Cell Biology of Genotoxic Stress
DNA Repair & Nucleic Acid Enzymology Group
This sub-group’s broad research interest is to understand the role of various DNA repair enzymes in protection against the adverse consequences of DNA damage. More specifically, the subgroup is interested in the role of DNA polymerase β (pol β) in base excision repair (BER) of damaged DNA bases, and in the requirement of other repair proteins for optimal efficiency and coordination of pol β-dependent pathways. For example, the group has shown that activation of the BER-associated protein PARP-1 is critical for survival of cells following DNA methylation damage. Inhibition of PARP-1 activity leads to signaling for cell cycle arrest and apoptotic cell death. In contrast, the pol β-interacting protein XRCC1 lacks enzymatic activity, yet genetic deficiency of this protein is associated with extreme hypersensitivity to DNA methylating agents.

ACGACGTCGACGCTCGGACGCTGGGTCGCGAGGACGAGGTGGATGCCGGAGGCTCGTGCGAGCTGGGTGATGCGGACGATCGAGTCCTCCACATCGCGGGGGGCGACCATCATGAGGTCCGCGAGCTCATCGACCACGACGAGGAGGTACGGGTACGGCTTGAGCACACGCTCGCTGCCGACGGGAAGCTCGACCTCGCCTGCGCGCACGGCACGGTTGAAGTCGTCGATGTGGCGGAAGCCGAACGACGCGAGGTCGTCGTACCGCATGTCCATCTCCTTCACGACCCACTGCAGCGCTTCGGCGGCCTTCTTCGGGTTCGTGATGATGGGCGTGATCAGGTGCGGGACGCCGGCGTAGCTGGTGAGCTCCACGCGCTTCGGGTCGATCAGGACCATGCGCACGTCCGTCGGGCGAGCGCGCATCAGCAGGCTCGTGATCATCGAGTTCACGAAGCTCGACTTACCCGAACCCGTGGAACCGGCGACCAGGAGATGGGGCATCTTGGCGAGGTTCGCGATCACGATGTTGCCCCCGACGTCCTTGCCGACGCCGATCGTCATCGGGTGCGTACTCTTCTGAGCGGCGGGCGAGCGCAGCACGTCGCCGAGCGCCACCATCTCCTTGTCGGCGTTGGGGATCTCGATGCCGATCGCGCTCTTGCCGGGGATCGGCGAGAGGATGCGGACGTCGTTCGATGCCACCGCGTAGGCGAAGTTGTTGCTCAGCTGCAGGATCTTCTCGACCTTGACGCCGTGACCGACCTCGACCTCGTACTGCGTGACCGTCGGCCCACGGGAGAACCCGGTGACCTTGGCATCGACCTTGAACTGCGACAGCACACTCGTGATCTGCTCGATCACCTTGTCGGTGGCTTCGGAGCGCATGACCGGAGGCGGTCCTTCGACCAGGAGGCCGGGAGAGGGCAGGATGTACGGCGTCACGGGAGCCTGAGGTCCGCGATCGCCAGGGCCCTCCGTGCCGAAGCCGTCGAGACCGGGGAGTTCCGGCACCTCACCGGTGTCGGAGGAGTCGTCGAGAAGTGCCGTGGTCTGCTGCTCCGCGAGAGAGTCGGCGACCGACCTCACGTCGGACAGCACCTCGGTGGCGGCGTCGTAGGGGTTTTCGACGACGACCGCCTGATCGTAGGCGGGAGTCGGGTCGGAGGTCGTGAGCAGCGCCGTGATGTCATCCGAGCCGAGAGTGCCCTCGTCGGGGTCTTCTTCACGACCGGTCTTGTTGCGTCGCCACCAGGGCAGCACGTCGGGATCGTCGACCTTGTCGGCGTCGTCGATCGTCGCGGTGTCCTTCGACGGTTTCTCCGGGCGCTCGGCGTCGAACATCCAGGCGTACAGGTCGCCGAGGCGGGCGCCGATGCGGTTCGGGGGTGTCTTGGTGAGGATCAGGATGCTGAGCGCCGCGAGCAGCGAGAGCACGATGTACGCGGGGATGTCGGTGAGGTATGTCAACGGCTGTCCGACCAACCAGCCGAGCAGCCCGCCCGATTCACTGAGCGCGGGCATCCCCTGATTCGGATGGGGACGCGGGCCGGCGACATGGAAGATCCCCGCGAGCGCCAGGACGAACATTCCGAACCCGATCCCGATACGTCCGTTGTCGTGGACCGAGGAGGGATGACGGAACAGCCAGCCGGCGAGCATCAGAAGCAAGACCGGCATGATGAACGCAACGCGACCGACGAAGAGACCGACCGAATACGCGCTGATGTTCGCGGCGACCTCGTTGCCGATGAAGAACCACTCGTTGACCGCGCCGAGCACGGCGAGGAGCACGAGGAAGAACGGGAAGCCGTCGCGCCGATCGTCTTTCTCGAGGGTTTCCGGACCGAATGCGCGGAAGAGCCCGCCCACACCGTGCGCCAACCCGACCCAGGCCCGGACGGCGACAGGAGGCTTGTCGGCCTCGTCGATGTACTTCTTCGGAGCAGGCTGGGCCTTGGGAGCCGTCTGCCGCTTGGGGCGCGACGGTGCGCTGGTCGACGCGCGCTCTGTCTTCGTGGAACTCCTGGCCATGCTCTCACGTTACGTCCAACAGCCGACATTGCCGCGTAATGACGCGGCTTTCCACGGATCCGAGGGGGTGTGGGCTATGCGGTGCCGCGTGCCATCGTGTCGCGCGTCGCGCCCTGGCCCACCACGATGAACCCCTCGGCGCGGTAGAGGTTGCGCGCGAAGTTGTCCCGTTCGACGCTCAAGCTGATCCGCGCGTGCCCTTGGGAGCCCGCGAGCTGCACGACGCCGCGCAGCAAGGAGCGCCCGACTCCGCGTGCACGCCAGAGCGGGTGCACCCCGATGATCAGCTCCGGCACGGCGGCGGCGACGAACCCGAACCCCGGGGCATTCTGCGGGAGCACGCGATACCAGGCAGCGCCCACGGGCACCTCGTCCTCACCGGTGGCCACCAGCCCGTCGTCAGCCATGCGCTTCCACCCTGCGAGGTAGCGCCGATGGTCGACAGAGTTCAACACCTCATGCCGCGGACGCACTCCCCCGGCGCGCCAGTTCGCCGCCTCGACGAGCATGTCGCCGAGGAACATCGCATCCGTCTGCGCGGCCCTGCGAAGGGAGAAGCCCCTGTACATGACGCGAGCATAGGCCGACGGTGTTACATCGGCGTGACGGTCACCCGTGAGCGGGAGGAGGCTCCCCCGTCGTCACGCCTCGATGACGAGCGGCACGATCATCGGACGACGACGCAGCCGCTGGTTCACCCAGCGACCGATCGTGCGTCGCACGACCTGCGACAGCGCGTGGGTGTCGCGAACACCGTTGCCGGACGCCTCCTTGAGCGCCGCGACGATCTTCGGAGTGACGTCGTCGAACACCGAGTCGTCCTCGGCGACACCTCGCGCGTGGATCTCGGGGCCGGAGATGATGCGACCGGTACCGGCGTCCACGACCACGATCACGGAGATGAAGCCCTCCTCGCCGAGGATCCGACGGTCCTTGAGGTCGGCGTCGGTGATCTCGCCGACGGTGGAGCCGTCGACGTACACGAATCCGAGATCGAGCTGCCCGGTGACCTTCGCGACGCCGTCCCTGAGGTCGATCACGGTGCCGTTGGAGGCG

The group as a whole blends a variety of biochemical, structural, and cell biology approaches. Within such a research group that specializes in crystal structure-level investigation of pol β and detailed in vitro analysis of the proteins involved in various BER pathways, it is crucial to be able to test hypotheses and perform complementary in vivo experiments in wild-type and repair-deficient cell lines.
Relevant Reviews: Horton, J.K. and Wilson, S.H. Hypersensitivity phenotypes associated with genetic and synthetic inhibitor-induced base excision repair deficiency. DNA Repair 6:530-543, 2007.
Researchers: Julie Horton, Donna Stefanick, Padmini Kedar